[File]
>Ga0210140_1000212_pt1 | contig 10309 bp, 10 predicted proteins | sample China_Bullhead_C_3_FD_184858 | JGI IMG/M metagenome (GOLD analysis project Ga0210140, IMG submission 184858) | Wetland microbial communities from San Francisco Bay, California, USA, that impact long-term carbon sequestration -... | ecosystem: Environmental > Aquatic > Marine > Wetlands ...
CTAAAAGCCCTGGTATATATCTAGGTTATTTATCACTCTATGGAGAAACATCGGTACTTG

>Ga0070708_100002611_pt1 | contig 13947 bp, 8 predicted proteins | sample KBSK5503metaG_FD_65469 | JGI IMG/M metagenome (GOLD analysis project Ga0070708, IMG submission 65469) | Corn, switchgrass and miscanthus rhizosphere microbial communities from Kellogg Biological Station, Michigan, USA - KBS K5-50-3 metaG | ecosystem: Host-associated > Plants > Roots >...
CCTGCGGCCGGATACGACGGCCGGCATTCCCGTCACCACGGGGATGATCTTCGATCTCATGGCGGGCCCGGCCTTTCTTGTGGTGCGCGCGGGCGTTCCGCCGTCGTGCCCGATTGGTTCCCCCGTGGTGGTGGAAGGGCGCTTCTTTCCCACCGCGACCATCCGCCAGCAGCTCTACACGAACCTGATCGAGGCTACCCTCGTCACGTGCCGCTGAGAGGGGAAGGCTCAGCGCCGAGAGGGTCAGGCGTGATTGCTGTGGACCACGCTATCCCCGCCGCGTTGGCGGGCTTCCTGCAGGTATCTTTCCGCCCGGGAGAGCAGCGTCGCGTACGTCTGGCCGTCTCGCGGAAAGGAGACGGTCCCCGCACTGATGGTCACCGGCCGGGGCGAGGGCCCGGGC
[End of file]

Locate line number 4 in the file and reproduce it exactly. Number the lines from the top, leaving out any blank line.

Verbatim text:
CCTGCGGCCGGATACGACGGCCGGCATTCCCGTCACCACGGGGATGATCTTCGATCTCATGGCGGGCCCGGCCTTTCTTGTGGTGCGCGCGGGCGTTCCGCCGTCGTGCCCGATTGGTTCCCCCGTGGTGGTGGAAGGGCGCTTCTTTCCCACCGCGACCATCCGCCAGCAGCTCTACACGAACCTGATCGAGGCTACCCTCGTCACGTGCCGCTGAGAGGGGAAGGCTCAGCGCCGAGAGGGTCAGGCGTGATTGCTGTGGACCACGCTATCCCCGCCGCGTTGGCGGGCTTCCTGCAGGTATCTTTCCGCCCGGGAGAGCAGCGTCGCGTACGTCTGGCCGTCTCGCGGAAAGGAGACGGTCCCCGCACTGATGGTCACCGGCCGGGGCGAGGGCCCGGGC